Shanling is known both for its high-quality in-ear monitors as well as its renowned DACs and audio players. Their newest Portable DAC and follow-up to their popular UA2, the UA5, was just released and is already receiving rave reviews. At $235, it isn't cheap, especially when it comes to portable DACs. Today I'm going to test if the UA5 is an essential tool for any on-the-go audiophile or if it's an over-bloated headphone adaptor.
What’s in the Box
- Shanling UA5 Portable DAC
- USB Adaptor
- USB-C Cable
- User Guide
Look and Feel
The Shanling UA5 is the best sounding lighter you'll ever own. This thing is incredibly portable and very intuitive to control, with only a single gold dial controlling all functionality. The dial can be pushed in to access other functions, and only amounts to 3 total commands (long press, short press, turn). The long-press can be used to enter or exit the settings menu. When in the settings menu, a short press cycles to the next option and the dial adjusts the value. In standby, the dial adjusts volume and a short press turns the screen on and off, very simple and hassle-free. The UA5 both looks and functions in a very simple yet elegant manner.
For such a small DAC, the UA5 has a ton of features. It has a 6hr battery life, which you have the option of charging when connected to a host, running off its internal battery, or hybrid mode which allows both. It has two Ricore RT6863 amplifiers which serve as a natural pairing for the ESS DAC chips, assuring proper drive to your headphones. The UA5 has both 3.5mm and 4.4mm SPDIF outputs and connects to the host via USB-C. While the USB-C is handy, it didn't come with a lightning adaptor, which might be alienating to iPhone users. The UA5 also has a control app, Shanling's Edditct Player App, which allows for even more customization options.
Eddict Player App
The UA5's parent app, Eddict Player, is not so much a customization software for the UA5; doing that is easy enough with the DAC's built-in controls. Instead, Eddict Player is a hub for your music and Shanling devices. You can sync your libraries and use it to play your tracks, similar to iTunes, but with the added benefit of features like EQ, custom library scans, and Shanling's signature lossless playback sound.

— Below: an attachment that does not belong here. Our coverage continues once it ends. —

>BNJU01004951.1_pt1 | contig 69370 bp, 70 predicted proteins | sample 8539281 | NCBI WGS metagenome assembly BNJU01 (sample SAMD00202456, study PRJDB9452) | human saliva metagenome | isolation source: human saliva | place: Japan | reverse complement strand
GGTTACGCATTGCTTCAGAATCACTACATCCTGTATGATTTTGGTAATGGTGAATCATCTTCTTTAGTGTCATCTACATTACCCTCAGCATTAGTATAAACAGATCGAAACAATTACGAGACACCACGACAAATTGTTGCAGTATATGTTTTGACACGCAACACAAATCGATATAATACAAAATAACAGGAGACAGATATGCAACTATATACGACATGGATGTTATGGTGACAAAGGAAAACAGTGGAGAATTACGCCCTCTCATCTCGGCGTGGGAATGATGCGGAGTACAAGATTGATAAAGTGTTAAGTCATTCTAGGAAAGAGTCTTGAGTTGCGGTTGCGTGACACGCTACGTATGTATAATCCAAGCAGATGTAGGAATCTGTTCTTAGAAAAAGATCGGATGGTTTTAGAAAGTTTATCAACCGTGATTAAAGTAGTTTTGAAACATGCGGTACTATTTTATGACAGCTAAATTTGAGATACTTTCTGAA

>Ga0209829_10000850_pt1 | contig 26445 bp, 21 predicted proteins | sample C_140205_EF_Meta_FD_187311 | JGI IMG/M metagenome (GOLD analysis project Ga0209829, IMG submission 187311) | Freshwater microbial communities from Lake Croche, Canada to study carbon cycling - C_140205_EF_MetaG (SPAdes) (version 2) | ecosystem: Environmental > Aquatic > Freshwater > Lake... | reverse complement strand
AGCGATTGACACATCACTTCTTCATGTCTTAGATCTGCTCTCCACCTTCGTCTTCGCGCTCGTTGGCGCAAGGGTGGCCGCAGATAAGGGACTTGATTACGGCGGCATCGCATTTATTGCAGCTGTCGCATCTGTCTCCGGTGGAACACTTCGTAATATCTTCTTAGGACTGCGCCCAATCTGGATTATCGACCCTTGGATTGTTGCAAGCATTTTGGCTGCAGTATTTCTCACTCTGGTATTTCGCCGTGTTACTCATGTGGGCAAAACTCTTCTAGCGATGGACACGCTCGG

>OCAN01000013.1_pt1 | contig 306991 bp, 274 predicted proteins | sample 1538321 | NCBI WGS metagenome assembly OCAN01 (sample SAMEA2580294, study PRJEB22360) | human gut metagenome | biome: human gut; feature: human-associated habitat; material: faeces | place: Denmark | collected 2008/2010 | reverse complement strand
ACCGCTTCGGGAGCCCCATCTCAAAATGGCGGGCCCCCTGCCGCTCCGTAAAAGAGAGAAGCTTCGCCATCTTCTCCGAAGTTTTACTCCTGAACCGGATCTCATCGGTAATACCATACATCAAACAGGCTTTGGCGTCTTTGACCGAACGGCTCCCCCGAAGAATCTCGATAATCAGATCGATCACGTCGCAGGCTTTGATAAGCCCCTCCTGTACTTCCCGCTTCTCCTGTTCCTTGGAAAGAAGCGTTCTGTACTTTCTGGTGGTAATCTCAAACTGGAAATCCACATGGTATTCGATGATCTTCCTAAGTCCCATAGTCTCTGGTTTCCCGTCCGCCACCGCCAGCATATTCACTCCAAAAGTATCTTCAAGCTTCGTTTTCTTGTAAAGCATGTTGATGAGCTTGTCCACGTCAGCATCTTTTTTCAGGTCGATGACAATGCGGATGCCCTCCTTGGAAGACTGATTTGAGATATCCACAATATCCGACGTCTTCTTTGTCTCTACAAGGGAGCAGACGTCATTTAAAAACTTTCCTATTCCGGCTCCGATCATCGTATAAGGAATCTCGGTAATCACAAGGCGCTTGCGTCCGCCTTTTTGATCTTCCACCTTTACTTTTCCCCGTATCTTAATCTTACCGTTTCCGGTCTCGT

Equipment used for the test:
- Moondrop Blessing 2 In-Ear Monitors
- iPhone 11
- FiiO LT-LT1 USB-C to Lightning Adaptor
The Soundstage on the UA5 is robust and highly mix-accurate. I felt no real liberties taken, just the mix as it was intended. I thought the imaging sounded clear and provided a good amount of space, compared to not using a DAC which can sometimes lead to spatial cluttering. The UA5 has a soundstage that feels both accurate and appealing.
The Frequency Spectrum
Throughout the frequency spectrum, the UA5 sound incredibly clear and responsive. Every part of the spectrum is represented clearly and evenly, with little accentuation. I can tell Shanling wanted a more studio-accurate, pristine sound for the UA5, and they succeeded. At times it felt a bit too pristine, and I would have liked some more warmth in the lows rather than the surgical precision, but that comes down to taste, and the UA5 does surgical precision incredibly well.
Portable DACs are a gamble that many dismiss as unnecessary. While I never considered myself on either side of the debate before, I can say now that the UA5 has left a remarkable impression on me. Portable DACs are great for anybody who wants to be on the go without sacrificing sound quality, and the UA5 is one of the most impressive portable DACs I've seen. While the sound character might sound a bit more digital than I'm used to, it still sounds great and brings every detail to the forefront. I can't wait to see what Shanling does after this.
You can buy the Shanling UA5 here